How to Repair Split Wellington Boots (Wellies)

Updated on October 27, 2016
A wellington boot repaired using a puncture repair kit. As you can see this one has been repaired twice already.
A wellington boot repaired using a puncture repair kit. As you can see this one has been repaired twice already.

If you have a pair of wellington boots (aka wellies) and one of them has developed a split somewhere on the upper, you might think that you’ll have to throw them out and buy a new pair, but there are a couple of ways of repairing split wellies.

How to Repair Split Wellies Using a Bicycle Puncture Repair Kit

Materials required:

  • Bicycle puncture repair kit

This method can be very effective for prolonging the life of your favourite wellingtons. The process is very simple and very similar to repairing a puncture on a bicycle. You should find that everything you need is contained within the puncture repair kit. Basically all you need to do is follow the instructions inside the kit but the following instructions will give you the general idea of what to do:

  1. Clean the area around the split thoroughly making sure to remove any dirt or grease.
  2. Using the piece of sandpaper supplied in the kit (or you can use your own) gently scuff up the area around the split where you intend to apply the patch. This is important to make sure the patch has a rough surface to key onto.
  3. Cut a piece of rubber from the kit to the required size. Make sure it is bigger than the size of the split so it completely covers it.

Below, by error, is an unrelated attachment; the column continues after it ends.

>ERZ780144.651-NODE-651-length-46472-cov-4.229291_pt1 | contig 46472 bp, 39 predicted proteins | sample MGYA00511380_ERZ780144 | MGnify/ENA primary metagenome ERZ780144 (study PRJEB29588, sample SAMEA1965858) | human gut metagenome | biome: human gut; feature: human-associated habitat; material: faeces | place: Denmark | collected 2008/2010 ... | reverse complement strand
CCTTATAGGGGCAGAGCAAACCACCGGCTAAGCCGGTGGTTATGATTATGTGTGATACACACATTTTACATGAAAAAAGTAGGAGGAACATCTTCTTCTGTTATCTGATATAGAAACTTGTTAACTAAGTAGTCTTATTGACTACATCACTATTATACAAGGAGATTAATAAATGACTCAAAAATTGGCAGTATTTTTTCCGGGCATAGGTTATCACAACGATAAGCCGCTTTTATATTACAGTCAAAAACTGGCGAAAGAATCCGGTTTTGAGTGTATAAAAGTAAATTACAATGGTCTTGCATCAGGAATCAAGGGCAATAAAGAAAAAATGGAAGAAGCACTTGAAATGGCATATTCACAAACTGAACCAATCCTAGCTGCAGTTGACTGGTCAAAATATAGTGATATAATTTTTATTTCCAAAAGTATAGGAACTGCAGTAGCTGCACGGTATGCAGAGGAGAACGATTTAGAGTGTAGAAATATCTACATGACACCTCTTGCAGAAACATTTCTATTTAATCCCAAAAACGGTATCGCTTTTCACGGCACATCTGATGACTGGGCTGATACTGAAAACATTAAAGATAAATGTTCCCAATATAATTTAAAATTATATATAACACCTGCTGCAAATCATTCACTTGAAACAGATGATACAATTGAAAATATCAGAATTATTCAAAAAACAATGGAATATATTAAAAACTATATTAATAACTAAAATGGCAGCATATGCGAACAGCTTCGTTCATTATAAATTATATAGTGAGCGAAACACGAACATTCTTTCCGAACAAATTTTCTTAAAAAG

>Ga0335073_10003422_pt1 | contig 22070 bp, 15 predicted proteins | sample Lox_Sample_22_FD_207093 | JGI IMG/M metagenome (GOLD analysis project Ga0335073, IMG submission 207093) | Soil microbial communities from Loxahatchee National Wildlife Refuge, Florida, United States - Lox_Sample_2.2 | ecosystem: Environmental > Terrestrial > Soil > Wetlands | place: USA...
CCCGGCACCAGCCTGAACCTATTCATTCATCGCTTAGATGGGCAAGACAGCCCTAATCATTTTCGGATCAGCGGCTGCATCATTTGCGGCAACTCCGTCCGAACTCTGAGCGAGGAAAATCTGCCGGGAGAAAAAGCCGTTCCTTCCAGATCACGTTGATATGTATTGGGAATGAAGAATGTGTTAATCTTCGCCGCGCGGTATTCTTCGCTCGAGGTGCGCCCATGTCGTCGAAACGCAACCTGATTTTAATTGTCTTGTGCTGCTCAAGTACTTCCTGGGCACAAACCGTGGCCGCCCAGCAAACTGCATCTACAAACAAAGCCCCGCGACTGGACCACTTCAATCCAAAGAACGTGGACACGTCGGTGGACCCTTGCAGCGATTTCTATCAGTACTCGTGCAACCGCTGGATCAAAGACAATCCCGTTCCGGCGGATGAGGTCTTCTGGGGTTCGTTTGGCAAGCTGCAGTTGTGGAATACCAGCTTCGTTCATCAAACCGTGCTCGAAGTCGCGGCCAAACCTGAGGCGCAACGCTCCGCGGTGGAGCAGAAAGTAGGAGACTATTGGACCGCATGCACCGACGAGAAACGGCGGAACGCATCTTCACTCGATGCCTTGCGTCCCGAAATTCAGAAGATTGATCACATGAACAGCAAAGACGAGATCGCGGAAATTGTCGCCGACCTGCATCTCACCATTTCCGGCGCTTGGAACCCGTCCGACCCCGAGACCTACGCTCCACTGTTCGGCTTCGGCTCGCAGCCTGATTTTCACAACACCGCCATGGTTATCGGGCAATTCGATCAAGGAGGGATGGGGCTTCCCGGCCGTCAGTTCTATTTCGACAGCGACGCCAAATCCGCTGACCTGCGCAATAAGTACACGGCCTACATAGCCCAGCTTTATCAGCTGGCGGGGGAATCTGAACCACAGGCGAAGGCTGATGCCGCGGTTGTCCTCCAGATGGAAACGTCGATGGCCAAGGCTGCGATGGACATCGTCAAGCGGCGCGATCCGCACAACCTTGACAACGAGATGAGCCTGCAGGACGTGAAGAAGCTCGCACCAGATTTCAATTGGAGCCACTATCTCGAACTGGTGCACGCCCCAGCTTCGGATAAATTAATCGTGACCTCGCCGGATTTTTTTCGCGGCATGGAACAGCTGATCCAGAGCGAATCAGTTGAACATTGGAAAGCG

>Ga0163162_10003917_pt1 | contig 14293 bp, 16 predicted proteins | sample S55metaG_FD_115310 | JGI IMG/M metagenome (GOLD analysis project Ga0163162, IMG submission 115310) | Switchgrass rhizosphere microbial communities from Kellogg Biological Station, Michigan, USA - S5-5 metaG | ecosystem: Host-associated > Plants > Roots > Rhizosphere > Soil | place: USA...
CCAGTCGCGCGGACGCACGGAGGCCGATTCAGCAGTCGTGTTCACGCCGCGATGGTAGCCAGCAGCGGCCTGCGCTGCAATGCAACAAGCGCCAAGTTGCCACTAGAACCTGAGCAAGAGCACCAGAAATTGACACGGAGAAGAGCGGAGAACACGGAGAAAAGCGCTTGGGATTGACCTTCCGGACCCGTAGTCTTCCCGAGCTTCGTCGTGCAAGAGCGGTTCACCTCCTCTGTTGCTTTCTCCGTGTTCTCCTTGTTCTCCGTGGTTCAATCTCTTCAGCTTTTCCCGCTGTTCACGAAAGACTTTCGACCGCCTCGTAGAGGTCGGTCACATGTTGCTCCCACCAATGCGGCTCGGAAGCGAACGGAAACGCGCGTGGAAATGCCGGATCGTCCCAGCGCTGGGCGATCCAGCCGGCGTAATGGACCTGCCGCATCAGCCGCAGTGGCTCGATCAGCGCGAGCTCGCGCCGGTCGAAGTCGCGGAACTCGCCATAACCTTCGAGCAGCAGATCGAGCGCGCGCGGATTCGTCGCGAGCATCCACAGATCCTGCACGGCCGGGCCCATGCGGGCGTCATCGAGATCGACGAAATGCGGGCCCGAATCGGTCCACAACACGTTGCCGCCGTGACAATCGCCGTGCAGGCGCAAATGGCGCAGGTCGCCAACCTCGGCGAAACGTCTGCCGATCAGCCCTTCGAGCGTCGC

4. Take the adhesive or rubber solution provided and apply a thin layer to the area that you have prepared. Leave for a few seconds to allow the adhesive or rubber solution to become slightly tacky. Then take the rubber patch you cut in step 3 and lay it on top of the adhesive or rubber solution you just applied.
  5. If this patch is going to fail it will most likely be because it starts to peel off around the edges so it’s a good idea to make sure that the edges are properly stuck down. If they aren’t simply apply some more adhesive under the edges and stick them down again. To make extra sure you can apply a layer of adhesive over the top, around the edge of the patch so the adhesive overlaps the patch and the boot.
  6. Once the adhesive is dry you can apply a bit of chalk around the patched area just to make sure that there is no stickiness left which might attract dust. There is usually a piece of chalk in the puncture repair kit for this purpose.

Now it’s possible that there are different types of puncture repair kit available in different countries so you may need to adapt the procedure to suit, but these instructions should work well for any standard kind of kit.

This kind of patch is not going to last forever and you may need to re-patch the boot a few times, but it should help you to prolong the life of your wellies for a few more months or possibly longer.

I have seen the puncture repair kit method work very well and I have used it myself but how well it works will depend a great deal on the type of material used in the upper, where the split is, how big it is, and how much pressure is being put on it when you walk. More recently I have found this next method to work better for my wellingtons.

How to Repair Split Wellington Boots with Tape

Materials required

  • Heavy duty double-sided tape (2 inches wide)
  • Gaffer tape (2 inches wide)
  • Sandpaper
  • Contact adhesive

For some reason, although I’ve seen the puncture repair kit method of repairing wellies to be very effective for some people, on my boots the patch always came off and I ended up applying layer upon layer of tape over the top. In the end I found an alternative method which works really well. This method uses double-sided tape and gaffer tape to repair the split. Here’s what to do: